oil kings


(ISN) – EDMONTON, ALTA. – It doesn’t get much tighter than the way the Edmonton Oil Kings finished the 2014-15 season.

The Oil Kings lost a 3-2 score to the Brandon Wheat Kings for the third game in a row, this time on a John Quenneville goal 8:58 into double overtime, giving his
side a 4-1 series victory.

“Very proud of (the players). Very proud of them for the entire year. That was a heartbreaking way to end the season, but we did a lot of good things. There was a lot of growth in our group this year,” said Oil Kings head coach. “That’s a very good hockey team we played. They’ve got a legitimate chance to win a championship this year, and I think we did our part to make this a series.”

The loss marked the final WHL games for Oil Kings overage players Edgars Kulda, Blake Orban and captain Ashton Sautner.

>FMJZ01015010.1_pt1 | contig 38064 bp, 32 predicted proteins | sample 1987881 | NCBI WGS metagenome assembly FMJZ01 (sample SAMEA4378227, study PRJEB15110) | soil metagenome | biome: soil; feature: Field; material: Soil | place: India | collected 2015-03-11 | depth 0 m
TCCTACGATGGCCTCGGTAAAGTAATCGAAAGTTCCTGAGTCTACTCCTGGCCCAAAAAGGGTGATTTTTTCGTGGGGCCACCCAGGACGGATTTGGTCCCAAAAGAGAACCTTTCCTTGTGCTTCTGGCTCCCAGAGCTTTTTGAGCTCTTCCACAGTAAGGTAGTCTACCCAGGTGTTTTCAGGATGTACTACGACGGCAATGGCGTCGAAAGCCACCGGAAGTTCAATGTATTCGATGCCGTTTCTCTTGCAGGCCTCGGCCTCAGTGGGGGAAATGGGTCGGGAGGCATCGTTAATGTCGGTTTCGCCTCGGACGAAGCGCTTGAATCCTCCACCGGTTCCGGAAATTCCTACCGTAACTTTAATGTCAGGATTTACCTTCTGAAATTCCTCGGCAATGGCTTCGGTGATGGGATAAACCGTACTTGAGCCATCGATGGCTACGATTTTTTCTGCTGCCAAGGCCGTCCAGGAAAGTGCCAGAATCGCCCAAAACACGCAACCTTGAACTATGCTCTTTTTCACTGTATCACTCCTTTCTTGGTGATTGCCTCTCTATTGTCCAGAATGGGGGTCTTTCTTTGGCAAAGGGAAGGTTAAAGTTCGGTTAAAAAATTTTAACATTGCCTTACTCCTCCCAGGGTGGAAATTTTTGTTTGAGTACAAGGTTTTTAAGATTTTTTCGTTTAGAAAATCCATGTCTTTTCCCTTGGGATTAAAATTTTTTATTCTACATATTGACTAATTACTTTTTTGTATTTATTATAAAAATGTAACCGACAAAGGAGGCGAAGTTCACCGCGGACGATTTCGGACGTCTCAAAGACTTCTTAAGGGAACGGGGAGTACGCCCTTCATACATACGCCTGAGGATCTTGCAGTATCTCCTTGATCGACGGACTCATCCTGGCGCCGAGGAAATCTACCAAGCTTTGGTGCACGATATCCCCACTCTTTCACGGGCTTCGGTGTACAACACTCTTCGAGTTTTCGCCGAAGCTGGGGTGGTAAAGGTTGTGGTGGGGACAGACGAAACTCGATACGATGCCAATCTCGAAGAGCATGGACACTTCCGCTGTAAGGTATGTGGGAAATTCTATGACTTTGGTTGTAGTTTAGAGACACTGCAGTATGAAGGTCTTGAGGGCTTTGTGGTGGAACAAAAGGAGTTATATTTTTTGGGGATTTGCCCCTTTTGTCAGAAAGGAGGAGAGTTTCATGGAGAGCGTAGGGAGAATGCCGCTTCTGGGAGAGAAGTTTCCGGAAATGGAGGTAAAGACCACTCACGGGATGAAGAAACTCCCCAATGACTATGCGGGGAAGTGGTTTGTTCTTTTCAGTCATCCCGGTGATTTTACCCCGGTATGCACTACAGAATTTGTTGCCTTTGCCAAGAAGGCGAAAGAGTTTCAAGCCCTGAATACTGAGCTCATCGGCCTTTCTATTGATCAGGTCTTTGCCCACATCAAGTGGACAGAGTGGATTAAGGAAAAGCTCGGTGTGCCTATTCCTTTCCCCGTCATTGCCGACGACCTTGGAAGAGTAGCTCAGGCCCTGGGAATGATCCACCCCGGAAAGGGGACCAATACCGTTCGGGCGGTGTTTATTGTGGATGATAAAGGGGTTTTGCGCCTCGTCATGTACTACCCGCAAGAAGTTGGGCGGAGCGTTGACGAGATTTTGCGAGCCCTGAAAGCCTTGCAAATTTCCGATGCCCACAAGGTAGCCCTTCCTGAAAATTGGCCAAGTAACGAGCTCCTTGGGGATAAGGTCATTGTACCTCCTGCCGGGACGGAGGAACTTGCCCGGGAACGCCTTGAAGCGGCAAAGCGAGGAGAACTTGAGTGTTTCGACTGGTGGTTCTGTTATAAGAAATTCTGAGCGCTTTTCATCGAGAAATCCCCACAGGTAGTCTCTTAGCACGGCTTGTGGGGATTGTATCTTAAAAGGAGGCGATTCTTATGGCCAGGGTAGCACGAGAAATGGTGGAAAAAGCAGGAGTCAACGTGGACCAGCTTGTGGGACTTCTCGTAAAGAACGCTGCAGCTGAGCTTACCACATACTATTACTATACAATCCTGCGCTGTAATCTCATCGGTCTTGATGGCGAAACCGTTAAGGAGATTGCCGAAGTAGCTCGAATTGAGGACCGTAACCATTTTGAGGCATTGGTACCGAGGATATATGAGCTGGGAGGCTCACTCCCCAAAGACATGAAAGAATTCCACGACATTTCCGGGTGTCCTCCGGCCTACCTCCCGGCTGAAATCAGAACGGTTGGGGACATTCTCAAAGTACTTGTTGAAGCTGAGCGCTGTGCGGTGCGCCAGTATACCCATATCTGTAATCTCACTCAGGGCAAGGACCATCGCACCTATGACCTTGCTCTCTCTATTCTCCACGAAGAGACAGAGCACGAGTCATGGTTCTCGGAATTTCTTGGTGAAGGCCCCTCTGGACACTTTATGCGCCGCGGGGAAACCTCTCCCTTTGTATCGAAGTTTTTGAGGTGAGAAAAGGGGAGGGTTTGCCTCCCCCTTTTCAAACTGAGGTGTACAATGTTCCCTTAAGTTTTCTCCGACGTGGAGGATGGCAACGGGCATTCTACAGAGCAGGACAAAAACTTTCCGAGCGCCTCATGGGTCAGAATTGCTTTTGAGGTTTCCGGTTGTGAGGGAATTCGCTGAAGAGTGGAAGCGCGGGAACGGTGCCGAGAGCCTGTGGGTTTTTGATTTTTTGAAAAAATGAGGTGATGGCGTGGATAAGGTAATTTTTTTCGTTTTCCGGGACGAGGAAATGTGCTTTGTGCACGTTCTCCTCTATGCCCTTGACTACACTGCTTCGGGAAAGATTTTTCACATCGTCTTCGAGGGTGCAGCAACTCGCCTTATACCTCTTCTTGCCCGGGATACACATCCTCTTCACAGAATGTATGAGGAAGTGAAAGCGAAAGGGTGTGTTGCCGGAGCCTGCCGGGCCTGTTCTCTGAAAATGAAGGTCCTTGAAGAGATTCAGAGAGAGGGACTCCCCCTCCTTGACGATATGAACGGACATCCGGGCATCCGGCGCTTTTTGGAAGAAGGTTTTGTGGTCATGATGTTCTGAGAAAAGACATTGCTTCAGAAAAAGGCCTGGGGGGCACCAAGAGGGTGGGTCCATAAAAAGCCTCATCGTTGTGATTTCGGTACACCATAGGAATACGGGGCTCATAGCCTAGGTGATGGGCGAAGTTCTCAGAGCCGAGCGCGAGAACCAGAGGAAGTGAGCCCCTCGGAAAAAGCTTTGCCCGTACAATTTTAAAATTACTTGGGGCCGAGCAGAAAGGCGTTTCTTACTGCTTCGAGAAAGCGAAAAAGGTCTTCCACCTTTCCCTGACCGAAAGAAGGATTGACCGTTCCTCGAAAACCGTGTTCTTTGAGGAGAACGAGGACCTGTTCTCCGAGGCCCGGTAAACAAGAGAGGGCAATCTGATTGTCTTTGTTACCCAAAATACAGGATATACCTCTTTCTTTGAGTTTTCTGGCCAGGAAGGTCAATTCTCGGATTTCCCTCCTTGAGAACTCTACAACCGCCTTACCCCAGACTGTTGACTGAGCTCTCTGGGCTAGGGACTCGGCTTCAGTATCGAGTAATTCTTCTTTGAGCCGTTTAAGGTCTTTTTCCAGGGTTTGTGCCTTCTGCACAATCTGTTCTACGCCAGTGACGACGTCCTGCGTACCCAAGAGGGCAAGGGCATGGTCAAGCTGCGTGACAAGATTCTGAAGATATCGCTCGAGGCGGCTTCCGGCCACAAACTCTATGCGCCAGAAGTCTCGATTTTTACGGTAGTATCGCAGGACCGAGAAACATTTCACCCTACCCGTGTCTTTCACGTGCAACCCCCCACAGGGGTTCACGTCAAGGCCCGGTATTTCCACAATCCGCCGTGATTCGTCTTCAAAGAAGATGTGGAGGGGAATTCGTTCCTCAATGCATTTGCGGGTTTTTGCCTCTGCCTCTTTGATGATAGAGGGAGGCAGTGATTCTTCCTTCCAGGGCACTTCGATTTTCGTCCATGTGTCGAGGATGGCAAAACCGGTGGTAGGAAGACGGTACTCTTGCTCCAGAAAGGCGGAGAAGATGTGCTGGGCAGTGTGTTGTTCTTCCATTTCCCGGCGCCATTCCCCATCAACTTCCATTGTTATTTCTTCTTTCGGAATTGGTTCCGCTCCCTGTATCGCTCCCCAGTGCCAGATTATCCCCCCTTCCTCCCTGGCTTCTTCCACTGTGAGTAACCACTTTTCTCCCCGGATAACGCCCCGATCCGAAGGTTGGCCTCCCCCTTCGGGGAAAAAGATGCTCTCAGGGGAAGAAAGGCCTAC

“I thought all of our (20-year-olds) really put it out there tonight,” Hamilton said. “Leadership is best exemplified, and I thought that was what those guys did today. They really played hard. You could tell it was a meaningful game; they didn’t want to take the jersey off for the last time. … That graduating class has had a lot of success with our organization.”

Tim McGauley scored on the power play in the first period to give Brandon an early lead, but Brett Pollock and Ben Carroll scored in the second period to put Edmonton up. Eric Roy forced overtime 5:01 into the third period with his second of the series.

Jordan Papirny made 44 saves for the Wheat Kings, while Tristan Jarry stopped 24 in what was likely his final game as an Oil King.

Edmonton had their chances to win it, particularly on two long five-on-threes in regulation time, but finished just 1-6 on the power play.

“We didn’t close around the net. The power play let us down,” Hamilton said. “We were probably a little outgunned firepower-wise. I was proud of the way we defended. We really had a plan for the series; I think we executed that plan. We needed a couple more fortunate bounces, we needed to generate a couple more opportunities and we’re having a different conversation right now.”